Parents, time to cover your children's ears: here comes MALCOLM MIDDLETON (Main Stage), the incorrigibly and delightfully foul-mouthed "other half" of Arab Strap, armed with songs like the cheerily and stoically upbeat 'We're All Going To Die' and recent single 'Fuck It I Love You', dedicated to the nearby Moorish food stall. Most affecting of all is 'Blue Plastic Bags', performed solo, though everything he plays showcases perfectly that familiar blacker-than-black humour and pathetic lyrical scrabbling around for crumbs of comfort. Having stepped out from behind the drunkenly swaying shadow of Aidan Moffat, Middleton proves himself a more than capable frontman in his own right, chastising us as "a bunch of bastards" for not joining in when urged to do so by the lyrics and complaining: "We were planning on doing a cover - we'd rehearsed 'Whole Lotta Love', but some cunt played it last night". The only hope for those parents whose kids' ears remain uncovered is that the Glaswegian accent renders all this unintelligible.
Away from the stages it's time for the annual children's parade, for which assorted youngsters have been busy preparing all morning. Now they file past wearing cardboard antlers and bashing bongos like Keith Moon with a sugar rush, soaking up the applause of rather longer-in-the-tooth festival-goers like myself.
A stranger sidles up to me to share a knock knock joke. It turns out to be eminently groanworthy, but I appreciate the sentiment all the same.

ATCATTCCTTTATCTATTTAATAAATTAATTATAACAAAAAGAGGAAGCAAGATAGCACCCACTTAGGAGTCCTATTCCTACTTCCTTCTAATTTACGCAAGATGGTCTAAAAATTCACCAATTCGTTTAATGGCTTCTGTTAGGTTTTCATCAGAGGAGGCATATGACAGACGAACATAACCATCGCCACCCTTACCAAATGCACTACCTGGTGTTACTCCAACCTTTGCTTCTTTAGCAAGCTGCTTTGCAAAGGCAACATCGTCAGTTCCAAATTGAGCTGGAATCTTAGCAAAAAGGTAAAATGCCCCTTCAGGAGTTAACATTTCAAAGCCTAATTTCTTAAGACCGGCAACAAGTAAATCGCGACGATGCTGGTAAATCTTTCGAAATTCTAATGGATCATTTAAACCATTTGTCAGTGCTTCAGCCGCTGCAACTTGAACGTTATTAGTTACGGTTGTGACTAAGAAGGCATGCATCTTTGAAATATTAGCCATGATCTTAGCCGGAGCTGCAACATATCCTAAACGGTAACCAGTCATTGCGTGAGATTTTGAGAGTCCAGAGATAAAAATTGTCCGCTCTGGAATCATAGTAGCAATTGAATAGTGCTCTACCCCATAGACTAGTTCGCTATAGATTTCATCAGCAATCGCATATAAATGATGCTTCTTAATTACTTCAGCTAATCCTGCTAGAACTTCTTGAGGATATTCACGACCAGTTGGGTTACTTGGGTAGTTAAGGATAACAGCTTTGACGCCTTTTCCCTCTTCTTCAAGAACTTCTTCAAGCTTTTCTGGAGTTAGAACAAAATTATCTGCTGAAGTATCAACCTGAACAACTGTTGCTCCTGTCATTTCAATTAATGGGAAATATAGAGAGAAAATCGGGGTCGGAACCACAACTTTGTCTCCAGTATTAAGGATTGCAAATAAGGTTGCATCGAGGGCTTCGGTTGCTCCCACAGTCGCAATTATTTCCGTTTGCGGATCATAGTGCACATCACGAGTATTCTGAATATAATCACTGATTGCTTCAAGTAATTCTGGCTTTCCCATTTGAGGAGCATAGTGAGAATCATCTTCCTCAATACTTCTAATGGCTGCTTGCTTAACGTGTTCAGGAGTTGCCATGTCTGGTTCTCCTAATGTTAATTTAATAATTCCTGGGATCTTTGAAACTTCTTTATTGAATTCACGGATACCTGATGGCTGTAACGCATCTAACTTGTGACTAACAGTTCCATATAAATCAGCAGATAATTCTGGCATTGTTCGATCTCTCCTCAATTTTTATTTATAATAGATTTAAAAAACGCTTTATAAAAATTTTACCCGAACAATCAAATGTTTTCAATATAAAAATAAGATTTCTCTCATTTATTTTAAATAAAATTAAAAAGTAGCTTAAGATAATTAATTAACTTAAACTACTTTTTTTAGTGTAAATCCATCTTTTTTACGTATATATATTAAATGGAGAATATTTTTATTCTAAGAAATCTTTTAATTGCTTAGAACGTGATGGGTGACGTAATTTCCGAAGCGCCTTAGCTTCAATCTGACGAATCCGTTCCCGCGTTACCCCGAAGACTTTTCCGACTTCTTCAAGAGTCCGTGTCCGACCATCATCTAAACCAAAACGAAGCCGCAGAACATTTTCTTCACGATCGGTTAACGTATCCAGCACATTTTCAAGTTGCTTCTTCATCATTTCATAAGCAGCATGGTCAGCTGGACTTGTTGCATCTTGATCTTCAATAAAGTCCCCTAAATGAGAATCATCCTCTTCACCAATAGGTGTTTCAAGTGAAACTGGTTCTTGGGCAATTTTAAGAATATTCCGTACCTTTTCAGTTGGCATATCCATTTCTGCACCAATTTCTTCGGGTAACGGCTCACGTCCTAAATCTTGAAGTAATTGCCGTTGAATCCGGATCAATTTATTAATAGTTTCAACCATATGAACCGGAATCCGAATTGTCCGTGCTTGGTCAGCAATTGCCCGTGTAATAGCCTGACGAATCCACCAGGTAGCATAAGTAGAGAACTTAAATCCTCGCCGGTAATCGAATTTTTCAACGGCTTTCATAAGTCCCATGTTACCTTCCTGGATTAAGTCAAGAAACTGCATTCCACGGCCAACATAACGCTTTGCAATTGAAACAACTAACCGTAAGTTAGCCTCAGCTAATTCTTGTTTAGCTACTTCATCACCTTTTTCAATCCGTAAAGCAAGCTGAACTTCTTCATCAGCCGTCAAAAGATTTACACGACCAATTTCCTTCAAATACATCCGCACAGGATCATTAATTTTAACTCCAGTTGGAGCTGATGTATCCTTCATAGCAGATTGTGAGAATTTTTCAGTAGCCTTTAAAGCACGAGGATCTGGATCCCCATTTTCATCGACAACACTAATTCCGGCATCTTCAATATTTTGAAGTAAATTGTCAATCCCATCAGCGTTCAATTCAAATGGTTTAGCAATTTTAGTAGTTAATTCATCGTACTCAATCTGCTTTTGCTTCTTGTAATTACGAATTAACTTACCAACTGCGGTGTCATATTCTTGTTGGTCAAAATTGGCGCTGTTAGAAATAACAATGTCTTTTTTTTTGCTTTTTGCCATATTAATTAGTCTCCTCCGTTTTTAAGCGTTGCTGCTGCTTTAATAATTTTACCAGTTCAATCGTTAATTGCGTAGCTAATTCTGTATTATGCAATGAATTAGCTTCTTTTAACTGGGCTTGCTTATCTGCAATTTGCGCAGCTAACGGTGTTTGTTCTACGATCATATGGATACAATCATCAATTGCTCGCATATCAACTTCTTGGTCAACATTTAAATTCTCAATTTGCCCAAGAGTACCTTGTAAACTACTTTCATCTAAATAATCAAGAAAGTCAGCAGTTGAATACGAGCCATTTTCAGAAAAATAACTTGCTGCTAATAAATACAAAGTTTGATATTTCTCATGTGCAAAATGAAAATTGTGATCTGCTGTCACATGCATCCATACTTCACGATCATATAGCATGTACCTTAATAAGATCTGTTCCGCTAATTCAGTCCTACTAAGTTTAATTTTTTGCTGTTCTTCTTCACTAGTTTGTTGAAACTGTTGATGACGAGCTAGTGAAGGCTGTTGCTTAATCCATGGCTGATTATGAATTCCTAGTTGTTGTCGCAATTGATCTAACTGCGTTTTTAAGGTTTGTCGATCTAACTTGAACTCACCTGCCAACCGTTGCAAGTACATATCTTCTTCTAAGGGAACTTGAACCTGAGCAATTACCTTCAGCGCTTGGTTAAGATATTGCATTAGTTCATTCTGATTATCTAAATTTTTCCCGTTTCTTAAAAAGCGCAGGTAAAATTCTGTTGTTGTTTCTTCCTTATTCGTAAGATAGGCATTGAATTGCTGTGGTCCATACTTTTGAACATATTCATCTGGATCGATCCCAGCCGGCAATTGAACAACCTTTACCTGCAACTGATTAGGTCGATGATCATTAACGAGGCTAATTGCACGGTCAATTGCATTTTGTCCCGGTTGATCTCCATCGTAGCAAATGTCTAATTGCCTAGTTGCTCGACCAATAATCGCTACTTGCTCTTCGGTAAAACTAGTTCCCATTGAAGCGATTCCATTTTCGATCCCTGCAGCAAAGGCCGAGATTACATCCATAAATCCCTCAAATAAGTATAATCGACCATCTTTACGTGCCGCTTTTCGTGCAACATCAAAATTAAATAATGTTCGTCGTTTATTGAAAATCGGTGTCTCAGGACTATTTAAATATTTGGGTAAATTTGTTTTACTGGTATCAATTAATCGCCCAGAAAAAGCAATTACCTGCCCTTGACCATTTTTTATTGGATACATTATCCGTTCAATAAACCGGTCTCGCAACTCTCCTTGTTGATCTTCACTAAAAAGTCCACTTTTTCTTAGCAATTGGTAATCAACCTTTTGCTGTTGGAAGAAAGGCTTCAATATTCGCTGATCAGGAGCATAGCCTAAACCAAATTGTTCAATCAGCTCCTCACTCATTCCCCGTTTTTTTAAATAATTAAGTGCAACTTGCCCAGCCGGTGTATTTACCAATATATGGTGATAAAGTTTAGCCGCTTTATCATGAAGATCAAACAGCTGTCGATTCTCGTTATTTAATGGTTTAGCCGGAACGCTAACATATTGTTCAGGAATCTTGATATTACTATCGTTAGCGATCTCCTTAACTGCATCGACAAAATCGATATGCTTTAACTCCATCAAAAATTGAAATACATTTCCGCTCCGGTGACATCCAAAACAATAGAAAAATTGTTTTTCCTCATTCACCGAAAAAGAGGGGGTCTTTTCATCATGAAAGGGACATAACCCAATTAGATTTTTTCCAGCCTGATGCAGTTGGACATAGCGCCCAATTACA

Free copies of the latest Mojo, the music magazine with the policy of only haivng dead people as cover stars. This issue it's Keith Richards - OK, so not technically dead, but he certainly ought to be dead, the stuff he's put himself through.
Ahoy there, it's THE EARLIES (Main Stage)! Our paths seemed destined never to cross, but at last they have and I find myself stood next to a bunch of drunkards wearing animal masks, watching the nine-strong psych-pop combo (is it really nine, or is the cider making my eyesight go wobbly?) that's equal parts Texas and Burnley launch into another jam. But with nothing quite igniting despite the force of numbers, and with the spectre of The Beta Band lurking in the shadows, my interest soon wanes and I wander off in search of more cider.
If anyone can be assured of an enthusiastic reception at Green Man, it's GRUFF RHYS (Main Stage). The latest fruits of his day job with Super Furry Animals, Hey Venus!, may be on the verge of release, but here he is, sat behind a desk inside a giant cardboard mock-up of a TV screen and the BBC2 test card, playing in support of this year's solo adventure Candylion. The album's title track might bear testimony to Rhys's claim that its "cornerstones" are "the soft vocal sound of Psychocandy-era Jesus & Mary Chain coupled with the sonic sweetshop of daisy age hip-hop", but the relentless rhythm of opener 'Gyrru Gyrru Gyrru' and the layered experimentation of 'Cycle Of Violence' are equally arresting. But inevitably it's 'Skylon!', the 14 minute opus which brings Candylion to a close, that steals the show; a tale of a hijacked plane and a defused bomb, it sees Rhys performing at the front of the stage in a lifejacket, his musician accomplices in pilots' uniforms and a terrorist appearing from the wings with some TNT to act out the drama. All very daft, but more than enough to make me think I should have probably caught him at Glastonbury as well.